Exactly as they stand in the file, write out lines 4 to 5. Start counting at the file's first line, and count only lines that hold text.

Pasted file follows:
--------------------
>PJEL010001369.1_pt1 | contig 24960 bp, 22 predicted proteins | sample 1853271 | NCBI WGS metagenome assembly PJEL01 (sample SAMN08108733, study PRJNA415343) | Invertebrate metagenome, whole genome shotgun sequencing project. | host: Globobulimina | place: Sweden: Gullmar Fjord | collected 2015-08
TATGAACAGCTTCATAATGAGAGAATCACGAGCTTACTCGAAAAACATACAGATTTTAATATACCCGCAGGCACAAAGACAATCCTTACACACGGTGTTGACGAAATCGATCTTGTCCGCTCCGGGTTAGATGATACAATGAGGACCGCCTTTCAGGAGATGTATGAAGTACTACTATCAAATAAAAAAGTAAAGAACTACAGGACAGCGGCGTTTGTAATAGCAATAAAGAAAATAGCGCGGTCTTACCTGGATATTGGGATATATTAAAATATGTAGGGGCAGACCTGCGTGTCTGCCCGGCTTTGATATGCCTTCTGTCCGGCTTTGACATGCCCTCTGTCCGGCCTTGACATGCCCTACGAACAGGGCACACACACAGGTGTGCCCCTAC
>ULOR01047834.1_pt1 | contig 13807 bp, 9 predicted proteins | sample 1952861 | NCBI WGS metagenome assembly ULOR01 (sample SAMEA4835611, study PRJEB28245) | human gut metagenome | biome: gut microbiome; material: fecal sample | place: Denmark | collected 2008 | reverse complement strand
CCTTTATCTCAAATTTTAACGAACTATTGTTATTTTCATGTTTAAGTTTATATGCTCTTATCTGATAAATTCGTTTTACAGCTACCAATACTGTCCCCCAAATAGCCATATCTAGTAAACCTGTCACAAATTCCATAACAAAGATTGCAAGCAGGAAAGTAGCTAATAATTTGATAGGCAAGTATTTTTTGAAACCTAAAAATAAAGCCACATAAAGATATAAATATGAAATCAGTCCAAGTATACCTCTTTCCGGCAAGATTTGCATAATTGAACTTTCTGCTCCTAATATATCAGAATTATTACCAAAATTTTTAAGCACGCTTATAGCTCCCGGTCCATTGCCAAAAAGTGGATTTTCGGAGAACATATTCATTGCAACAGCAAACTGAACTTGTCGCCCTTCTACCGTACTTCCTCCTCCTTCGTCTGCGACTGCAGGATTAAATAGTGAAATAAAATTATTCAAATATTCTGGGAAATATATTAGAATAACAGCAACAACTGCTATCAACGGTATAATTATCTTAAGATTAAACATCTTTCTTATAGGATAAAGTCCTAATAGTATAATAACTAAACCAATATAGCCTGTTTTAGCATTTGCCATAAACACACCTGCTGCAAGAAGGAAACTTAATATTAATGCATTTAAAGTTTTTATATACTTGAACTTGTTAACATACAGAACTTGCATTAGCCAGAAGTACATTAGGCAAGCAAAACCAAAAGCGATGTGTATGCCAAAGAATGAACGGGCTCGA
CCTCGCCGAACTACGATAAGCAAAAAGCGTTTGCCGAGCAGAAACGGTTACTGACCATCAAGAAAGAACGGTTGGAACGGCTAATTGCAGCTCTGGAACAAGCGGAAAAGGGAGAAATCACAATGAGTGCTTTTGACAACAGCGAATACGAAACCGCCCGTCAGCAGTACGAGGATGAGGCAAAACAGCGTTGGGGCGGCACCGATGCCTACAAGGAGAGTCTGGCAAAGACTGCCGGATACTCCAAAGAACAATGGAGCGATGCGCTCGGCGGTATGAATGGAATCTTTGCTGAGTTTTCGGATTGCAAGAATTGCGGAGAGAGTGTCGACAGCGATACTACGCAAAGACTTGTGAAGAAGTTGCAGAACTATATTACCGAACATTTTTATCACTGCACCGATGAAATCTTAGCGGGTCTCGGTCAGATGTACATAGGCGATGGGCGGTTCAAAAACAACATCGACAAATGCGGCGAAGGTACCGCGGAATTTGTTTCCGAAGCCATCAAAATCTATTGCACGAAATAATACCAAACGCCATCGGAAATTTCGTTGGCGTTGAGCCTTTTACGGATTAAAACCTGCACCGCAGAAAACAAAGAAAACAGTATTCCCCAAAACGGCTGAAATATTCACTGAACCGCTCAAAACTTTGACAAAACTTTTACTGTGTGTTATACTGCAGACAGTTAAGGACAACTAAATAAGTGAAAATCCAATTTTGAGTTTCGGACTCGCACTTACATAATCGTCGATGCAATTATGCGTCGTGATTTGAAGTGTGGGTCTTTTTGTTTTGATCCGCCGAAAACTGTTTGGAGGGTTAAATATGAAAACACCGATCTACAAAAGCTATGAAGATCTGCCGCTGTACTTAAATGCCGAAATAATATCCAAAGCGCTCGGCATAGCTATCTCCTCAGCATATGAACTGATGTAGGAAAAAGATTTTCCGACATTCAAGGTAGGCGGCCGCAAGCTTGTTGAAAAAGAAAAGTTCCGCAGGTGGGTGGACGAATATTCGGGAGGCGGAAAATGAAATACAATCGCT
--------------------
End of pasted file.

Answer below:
CCTTTATCTCAAATTTTAACGAACTATTGTTATTTTCATGTTTAAGTTTATATGCTCTTATCTGATAAATTCGTTTTACAGCTACCAATACTGTCCCCCAAATAGCCATATCTAGTAAACCTGTCACAAATTCCATAACAAAGATTGCAAGCAGGAAAGTAGCTAATAATTTGATAGGCAAGTATTTTTTGAAACCTAAAAATAAAGCCACATAAAGATATAAATATGAAATCAGTCCAAGTATACCTCTTTCCGGCAAGATTTGCATAATTGAACTTTCTGCTCCTAATATATCAGAATTATTACCAAAATTTTTAAGCACGCTTATAGCTCCCGGTCCATTGCCAAAAAGTGGATTTTCGGAGAACATATTCATTGCAACAGCAAACTGAACTTGTCGCCCTTCTACCGTACTTCCTCCTCCTTCGTCTGCGACTGCAGGATTAAATAGTGAAATAAAATTATTCAAATATTCTGGGAAATATATTAGAATAACAGCAACAACTGCTATCAACGGTATAATTATCTTAAGATTAAACATCTTTCTTATAGGATAAAGTCCTAATAGTATAATAACTAAACCAATATAGCCTGTTTTAGCATTTGCCATAAACACACCTGCTGCAAGAAGGAAACTTAATATTAATGCATTTAAAGTTTTTATATACTTGAACTTGTTAACATACAGAACTTGCATTAGCCAGAAGTACATTAGGCAAGCAAAACCAAAAGCGATGTGTATGCCAAAGAATGAACGGGCTCGA
CCTCGCCGAACTACGATAAGCAAAAAGCGTTTGCCGAGCAGAAACGGTTACTGACCATCAAGAAAGAACGGTTGGAACGGCTAATTGCAGCTCTGGAACAAGCGGAAAAGGGAGAAATCACAATGAGTGCTTTTGACAACAGCGAATACGAAACCGCCCGTCAGCAGTACGAGGATGAGGCAAAACAGCGTTGGGGCGGCACCGATGCCTACAAGGAGAGTCTGGCAAAGACTGCCGGATACTCCAAAGAACAATGGAGCGATGCGCTCGGCGGTATGAATGGAATCTTTGCTGAGTTTTCGGATTGCAAGAATTGCGGAGAGAGTGTCGACAGCGATACTACGCAAAGACTTGTGAAGAAGTTGCAGAACTATATTACCGAACATTTTTATCACTGCACCGATGAAATCTTAGCGGGTCTCGGTCAGATGTACATAGGCGATGGGCGGTTCAAAAACAACATCGACAAATGCGGCGAAGGTACCGCGGAATTTGTTTCCGAAGCCATCAAAATCTATTGCACGAAATAATACCAAACGCCATCGGAAATTTCGTTGGCGTTGAGCCTTTTACGGATTAAAACCTGCACCGCAGAAAACAAAGAAAACAGTATTCCCCAAAACGGCTGAAATATTCACTGAACCGCTCAAAACTTTGACAAAACTTTTACTGTGTGTTATACTGCAGACAGTTAAGGACAACTAAATAAGTGAAAATCCAATTTTGAGTTTCGGACTCGCACTTACATAATCGTCGATGCAATTATGCGTCGTGATTTGAAGTGTGGGTCTTTTTGTTTTGATCCGCCGAAAACTGTTTGGAGGGTTAAATATGAAAACACCGATCTACAAAAGCTATGAAGATCTGCCGCTGTACTTAAATGCCGAAATAATATCCAAAGCGCTCGGCATAGCTATCTCCTCAGCATATGAACTGATGTAGGAAAAAGATTTTCCGACATTCAAGGTAGGCGGCCGCAAGCTTGTTGAAAAAGAAAAGTTCCGCAGGTGGGTGGACGAATATTCGGGAGGCGGAAAATGAAATACAATCGCT